Trotter and Mattern said their business is basically designed to provide players with supplementary, high-quality training focused on speed, strength, and agility.
11.11 does not seek to compete with any other club, college, or professional teams, Trotter and Mattern said. If anything, they want to help and actively participate with those teams.
They said about 65 to 70 percent of the training is done with a soccer ball on the turf field in 3,000 square feet of their 4,500-square-foot facility.
Trotter and Mattern have a range of weights, treadmills, and other equipment they use for the training.
Sessions are typically 90 minutes and prices vary.
The training is meant for girls of every skill level ages 10 through 18, but Trotter and Mattern also have a summer program for women playing in college.
Framed versions of the jerseys Mattern and Trotter wore during their playing days, as well as collegiate flags from the schools where their students hail, hang throughout the facility.
In terms of coaching philosophy, Trotter and Mattern believe in a 6:1 ratio, meaning six players for every coach during each session. And they try to match up players with like skills for each group.
Trotter said the business boasts a “99 percent conversion rate,” which means 99 percent of the players who come in the door to test the waters end up becoming paying customers.
11.11’s name is a play on 11-v-11, the traditional formation of a soccer game. The number 11 also has another meaning for the business.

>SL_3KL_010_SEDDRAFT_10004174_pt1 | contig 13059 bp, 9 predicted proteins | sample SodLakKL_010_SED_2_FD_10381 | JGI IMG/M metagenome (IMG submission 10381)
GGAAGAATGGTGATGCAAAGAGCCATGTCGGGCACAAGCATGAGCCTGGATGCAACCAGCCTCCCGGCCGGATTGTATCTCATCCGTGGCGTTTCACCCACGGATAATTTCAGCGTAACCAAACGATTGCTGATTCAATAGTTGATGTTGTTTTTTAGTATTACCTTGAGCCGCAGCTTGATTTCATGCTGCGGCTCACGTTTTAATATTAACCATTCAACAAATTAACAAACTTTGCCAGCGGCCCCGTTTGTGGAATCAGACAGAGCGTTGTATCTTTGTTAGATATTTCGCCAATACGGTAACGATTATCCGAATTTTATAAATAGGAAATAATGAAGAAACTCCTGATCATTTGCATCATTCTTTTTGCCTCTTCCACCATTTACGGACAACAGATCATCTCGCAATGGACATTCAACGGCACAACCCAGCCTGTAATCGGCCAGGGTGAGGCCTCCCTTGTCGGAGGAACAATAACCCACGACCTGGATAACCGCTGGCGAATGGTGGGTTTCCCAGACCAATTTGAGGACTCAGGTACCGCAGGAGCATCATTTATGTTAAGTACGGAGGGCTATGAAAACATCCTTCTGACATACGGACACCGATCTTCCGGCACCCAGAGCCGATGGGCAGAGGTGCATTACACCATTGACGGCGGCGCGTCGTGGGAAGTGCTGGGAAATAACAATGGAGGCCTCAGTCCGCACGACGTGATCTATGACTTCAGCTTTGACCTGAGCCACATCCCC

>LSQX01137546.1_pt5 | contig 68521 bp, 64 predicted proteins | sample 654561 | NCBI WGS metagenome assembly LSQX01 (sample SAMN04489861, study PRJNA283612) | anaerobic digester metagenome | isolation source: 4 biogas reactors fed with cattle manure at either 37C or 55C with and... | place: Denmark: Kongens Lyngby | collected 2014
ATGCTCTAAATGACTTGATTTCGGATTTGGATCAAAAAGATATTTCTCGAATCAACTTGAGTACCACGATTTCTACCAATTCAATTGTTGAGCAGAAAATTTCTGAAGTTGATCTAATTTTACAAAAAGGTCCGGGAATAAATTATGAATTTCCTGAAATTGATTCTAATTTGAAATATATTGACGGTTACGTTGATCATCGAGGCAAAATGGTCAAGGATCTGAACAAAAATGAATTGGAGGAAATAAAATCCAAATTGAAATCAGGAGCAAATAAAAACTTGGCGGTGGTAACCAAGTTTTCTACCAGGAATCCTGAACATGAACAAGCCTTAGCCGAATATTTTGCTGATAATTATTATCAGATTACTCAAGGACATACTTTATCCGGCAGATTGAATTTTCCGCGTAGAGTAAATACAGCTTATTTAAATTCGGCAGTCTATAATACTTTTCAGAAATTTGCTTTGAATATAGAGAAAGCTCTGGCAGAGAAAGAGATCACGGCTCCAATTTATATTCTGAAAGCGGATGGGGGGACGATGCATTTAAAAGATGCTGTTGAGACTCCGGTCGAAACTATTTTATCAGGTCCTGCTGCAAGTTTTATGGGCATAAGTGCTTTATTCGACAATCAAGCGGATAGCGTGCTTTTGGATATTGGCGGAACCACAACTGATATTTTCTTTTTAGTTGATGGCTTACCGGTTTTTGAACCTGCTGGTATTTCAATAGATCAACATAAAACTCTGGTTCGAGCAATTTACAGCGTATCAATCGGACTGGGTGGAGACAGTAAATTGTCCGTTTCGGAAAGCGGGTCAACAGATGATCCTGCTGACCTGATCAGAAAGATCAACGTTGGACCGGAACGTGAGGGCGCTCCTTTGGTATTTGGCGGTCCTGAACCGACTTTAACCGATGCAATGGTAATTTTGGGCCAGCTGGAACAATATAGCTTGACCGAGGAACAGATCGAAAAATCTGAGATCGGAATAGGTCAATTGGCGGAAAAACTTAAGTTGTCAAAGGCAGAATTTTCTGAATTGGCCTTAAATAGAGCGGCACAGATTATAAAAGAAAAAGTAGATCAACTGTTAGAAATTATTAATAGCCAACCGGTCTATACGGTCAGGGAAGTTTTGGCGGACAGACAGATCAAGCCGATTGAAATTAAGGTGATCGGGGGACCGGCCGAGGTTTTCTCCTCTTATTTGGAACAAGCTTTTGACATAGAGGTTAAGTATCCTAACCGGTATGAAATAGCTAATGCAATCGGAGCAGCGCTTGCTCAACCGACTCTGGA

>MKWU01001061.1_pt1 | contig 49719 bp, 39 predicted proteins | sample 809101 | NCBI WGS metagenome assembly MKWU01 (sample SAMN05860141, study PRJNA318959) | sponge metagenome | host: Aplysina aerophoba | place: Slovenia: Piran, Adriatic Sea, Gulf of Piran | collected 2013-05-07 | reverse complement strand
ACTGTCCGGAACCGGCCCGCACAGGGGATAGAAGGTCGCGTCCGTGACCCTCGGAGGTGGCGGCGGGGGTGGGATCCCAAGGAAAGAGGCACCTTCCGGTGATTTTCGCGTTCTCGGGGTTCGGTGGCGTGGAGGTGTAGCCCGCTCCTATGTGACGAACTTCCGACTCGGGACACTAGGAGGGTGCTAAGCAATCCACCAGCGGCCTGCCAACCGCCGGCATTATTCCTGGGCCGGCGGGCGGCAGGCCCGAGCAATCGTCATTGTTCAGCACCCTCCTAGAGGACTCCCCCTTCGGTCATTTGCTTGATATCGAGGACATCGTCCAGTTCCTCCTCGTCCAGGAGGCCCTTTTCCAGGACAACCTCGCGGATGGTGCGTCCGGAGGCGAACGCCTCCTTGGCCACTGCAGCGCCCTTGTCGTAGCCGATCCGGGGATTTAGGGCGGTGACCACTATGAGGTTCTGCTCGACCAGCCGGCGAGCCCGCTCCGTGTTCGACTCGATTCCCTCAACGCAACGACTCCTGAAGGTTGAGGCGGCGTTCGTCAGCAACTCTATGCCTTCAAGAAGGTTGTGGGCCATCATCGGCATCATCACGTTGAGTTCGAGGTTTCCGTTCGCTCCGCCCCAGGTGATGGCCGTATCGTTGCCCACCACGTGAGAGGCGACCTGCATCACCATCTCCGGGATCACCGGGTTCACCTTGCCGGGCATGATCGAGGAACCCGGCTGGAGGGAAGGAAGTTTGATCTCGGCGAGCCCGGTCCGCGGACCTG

“11 stands for transition,” Mattern said. “We are transitioning girls to be the best possible players and people they can be.”
Trotter said the business has outgrown its existing space. She is currently looking for about 8,000 square feet and has identified downtown Greenville as an area she’s interested in setting up shop.
“We don’t want to lose that intimate feel,” she said. “It would be great to be near other complementary businesses that could help make us more of a destination.”
Trotter and Mattern said they believe the future is bright for the business and that the growth in both the numbers and competitiveness of the game in the Upstate and South Carolina is a good thing.
That growth includes the addition of the new United Soccer League D3 team in Greenville, two developmental teams in Greenville and Spartanburg, and an independent indoor team in Anderson.
“We’re excited to be a part of it,” Trotter said.